Power Of Tzeentch! Daemon Prince Conversion

The Warhammer Daemon Prince model is a great kit with lots of options that also offers terrific conversion possibilities. Here’s how I turned one to the look and power of Tzeentch.
Some of you may recall my article about the Slaanesh Daemon Prince conversion I did a while back. I finished that project the weekend the model was released as I was so excited about it.

I’ve always wanted to do something like it for each of the remaining three major Chaos powers in Games Workshop’s Realm Of Chaos lore. Recently, I turned my imagination loose on another Daemon Prince kit for the purpose of converting for Tzeentch.

This Tzeentch Daemon Prince project is therefore my second such Chaos cult specific conversion. I started with the basic Games Workshop Daemon Prince kit, then began rummaging through sets and bits boxes for pieces I thought might fit the theme.

Tzeentch mutated and spellbound creatures often have common themes such as a bird-like appearance and ancient Egyptian inspired aesthetics. This led me to search through other GW Chaos bits from both Warhammer game ranges and the Tomb Kings range as well.

The start of this conversion was based around that amazing thunderhammer arm from the relatively new Chaos Space Marine Helbrute kit. I blended this to the Daemon Prince body and filled the gaps as needed. Part of the conversion work is concealed by the cool pauldron (shoulder pad) that comes with the Daemon Prince kit. The biotech look of the arm was exactly what I wanted as a central theme for this conversion.

A sorcerous staff is an item commonly associated with Tzeentch magic users. I built a custom staff for my Daemon Prince using bits from two other Chaos kits besides the Daemon Prince box set.

I glued feathered wings to this model because they are often seen in Tzeentch daemon artwork and on Tzeentch themed sculpts from GW rather than the leathery wings of many other daemons. Some trimming of the torso and wings was necessary. Later on I filled in gaps as needed.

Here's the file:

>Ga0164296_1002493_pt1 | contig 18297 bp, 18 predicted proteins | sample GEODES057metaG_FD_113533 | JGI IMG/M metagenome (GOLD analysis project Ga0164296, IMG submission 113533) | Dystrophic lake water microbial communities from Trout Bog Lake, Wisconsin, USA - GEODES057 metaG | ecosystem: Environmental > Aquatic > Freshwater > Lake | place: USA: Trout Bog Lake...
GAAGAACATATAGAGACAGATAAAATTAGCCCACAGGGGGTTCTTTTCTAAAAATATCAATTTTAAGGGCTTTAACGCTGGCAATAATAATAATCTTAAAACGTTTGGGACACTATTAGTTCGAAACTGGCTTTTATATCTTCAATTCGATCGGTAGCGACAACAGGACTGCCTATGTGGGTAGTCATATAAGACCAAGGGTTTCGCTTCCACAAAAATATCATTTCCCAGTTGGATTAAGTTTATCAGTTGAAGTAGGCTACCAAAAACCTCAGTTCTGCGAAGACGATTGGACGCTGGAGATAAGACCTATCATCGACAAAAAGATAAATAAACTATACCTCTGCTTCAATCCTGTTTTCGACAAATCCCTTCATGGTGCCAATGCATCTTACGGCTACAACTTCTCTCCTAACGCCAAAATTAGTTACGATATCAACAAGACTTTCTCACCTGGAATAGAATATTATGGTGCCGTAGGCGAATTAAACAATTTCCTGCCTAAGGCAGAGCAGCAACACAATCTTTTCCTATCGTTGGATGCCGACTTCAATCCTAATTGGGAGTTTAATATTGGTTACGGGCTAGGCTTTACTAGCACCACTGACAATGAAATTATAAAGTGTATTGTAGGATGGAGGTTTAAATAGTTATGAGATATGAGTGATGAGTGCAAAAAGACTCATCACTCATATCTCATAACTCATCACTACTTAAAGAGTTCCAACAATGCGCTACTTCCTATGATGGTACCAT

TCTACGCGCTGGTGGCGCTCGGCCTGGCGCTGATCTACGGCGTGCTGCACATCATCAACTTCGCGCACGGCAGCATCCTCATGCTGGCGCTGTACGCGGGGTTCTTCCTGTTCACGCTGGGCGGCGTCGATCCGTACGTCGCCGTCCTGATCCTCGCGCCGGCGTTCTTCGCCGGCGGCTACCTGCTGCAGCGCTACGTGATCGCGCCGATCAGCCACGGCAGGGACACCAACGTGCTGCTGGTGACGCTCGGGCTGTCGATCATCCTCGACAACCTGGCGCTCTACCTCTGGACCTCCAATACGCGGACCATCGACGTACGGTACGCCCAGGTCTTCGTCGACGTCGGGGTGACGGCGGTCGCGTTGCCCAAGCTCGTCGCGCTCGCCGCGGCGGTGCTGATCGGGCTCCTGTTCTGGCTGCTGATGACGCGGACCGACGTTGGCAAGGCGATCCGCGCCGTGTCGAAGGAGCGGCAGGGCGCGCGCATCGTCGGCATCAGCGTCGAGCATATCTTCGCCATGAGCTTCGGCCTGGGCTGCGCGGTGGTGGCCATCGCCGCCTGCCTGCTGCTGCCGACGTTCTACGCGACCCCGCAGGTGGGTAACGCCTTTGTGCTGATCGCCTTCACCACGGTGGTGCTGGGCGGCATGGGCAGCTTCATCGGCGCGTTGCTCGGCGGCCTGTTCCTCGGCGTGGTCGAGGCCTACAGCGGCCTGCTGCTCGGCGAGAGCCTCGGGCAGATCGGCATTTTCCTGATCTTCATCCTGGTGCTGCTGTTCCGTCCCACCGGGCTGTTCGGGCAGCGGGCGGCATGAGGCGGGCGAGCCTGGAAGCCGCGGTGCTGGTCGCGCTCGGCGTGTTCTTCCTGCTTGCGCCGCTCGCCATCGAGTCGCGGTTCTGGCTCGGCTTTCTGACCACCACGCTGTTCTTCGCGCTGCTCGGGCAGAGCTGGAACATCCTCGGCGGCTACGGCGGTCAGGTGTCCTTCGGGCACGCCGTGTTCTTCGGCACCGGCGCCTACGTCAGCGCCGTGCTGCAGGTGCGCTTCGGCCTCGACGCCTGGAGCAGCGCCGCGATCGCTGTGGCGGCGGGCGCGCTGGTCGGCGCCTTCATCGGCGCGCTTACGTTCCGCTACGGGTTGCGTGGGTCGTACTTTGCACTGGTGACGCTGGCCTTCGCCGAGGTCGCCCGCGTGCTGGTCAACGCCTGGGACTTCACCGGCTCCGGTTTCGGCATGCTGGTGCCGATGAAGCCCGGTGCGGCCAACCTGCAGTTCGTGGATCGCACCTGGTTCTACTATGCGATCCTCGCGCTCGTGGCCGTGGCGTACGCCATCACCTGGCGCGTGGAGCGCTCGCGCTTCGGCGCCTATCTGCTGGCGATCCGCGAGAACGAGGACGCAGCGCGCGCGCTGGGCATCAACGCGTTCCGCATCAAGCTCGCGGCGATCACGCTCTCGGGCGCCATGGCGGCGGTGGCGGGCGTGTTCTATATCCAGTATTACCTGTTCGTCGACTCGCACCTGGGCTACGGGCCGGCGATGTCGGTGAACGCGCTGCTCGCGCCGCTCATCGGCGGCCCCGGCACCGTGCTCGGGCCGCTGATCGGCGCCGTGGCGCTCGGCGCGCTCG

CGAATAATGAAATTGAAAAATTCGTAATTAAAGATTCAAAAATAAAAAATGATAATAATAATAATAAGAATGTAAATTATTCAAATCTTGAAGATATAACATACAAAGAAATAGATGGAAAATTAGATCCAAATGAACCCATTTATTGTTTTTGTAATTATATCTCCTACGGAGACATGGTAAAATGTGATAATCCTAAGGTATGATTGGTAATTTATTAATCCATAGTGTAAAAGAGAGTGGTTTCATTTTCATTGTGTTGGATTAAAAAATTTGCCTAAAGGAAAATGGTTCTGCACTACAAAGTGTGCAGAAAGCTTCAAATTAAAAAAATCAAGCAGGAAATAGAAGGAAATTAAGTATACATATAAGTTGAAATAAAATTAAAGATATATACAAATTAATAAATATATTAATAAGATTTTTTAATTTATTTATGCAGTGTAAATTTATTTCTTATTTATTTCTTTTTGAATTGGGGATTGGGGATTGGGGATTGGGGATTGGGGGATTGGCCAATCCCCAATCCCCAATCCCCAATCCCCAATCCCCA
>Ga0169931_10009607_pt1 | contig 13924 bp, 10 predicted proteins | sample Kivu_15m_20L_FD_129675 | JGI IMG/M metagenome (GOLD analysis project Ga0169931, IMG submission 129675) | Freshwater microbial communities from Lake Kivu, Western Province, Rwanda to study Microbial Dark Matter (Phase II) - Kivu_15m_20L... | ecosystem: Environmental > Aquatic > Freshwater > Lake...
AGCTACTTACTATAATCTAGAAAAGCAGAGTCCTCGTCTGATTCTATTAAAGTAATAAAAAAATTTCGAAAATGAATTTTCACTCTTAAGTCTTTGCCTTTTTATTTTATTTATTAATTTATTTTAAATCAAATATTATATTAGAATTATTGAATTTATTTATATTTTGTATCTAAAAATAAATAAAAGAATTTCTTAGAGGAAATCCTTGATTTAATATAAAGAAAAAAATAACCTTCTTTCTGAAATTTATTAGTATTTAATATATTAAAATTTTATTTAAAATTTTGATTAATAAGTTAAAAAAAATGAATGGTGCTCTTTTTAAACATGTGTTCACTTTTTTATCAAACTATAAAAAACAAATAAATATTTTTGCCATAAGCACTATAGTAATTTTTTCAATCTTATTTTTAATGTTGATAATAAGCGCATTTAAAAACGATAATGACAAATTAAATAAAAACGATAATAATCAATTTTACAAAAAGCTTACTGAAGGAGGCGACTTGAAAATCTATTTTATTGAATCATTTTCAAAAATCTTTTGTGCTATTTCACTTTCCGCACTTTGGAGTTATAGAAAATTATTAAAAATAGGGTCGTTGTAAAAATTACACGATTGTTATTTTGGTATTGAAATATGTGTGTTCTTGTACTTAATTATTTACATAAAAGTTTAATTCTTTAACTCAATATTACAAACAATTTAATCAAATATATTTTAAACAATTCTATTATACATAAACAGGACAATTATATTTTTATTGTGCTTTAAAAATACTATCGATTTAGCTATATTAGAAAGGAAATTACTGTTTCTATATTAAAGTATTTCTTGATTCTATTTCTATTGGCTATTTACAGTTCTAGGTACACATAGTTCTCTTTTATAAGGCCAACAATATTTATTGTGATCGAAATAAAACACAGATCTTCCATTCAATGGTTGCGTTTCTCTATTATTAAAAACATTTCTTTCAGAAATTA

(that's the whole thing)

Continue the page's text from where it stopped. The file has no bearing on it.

A banner topper from a Tomb Kings kit often makes a great decoration for Tzeentch themed Chaos projects. You can see the bit on sprue in the photo and what it looked like after I trimmed off the hanging decorations. The dangling skulls did not go to waste.

I carefully glued the skulls from the banner topper to hang from the belt of the Daemon Prince. You can see in the work-in-progress photo that I’ve added one already, the second skull was then glued adjacent to it.

Next, I glued the banner topper onto the Daemon Prince and filled in any unpleasing gaps around the wing attachment points. At this point I also attached the head to the model. It’s best to leave that to near the end of the project so you can adjust the gaze of the model according to what looks good based on arm positions and stance. The bird head is from the Exalted Chariot Of Tzeentch kit. It just seemed perfect for this conversion. After this next photo was taken I filled in the gaps near the banner topper decoration and around the head as needed and cleaned up the joins a bit too.

Here’s the finished model ready to smite those who obstruct the convoluted and inscrutable plans of the Changer of Ways. I wanted to emphasize the bird-like legs so I left them unarmored. I also deliberately built this conversion to be an odd mix of technology, daemon and mutated fusion of the organic with the inorganic. It’s a look that featured prominently in Games Workshop’s original Realm Of Chaos artwork and model range and I really wanted to create a model with that look and feel to it.

I bought a fabulous Micro Arts Studio Chaos themed base at FTW Games in Richmond, Virginia a few years ago and I finally found a project fitting to stride atop it.

All that’s left now to do is paint this newest Daemon Prince of Tzeentch. I’ll be covering the painting process in another article here soon.

Projects like this are what keep me in the Warhammer hobby. It’s still exciting to me after all these years to have a vision for a unique conversion and then see it come to life as I build and paint it.

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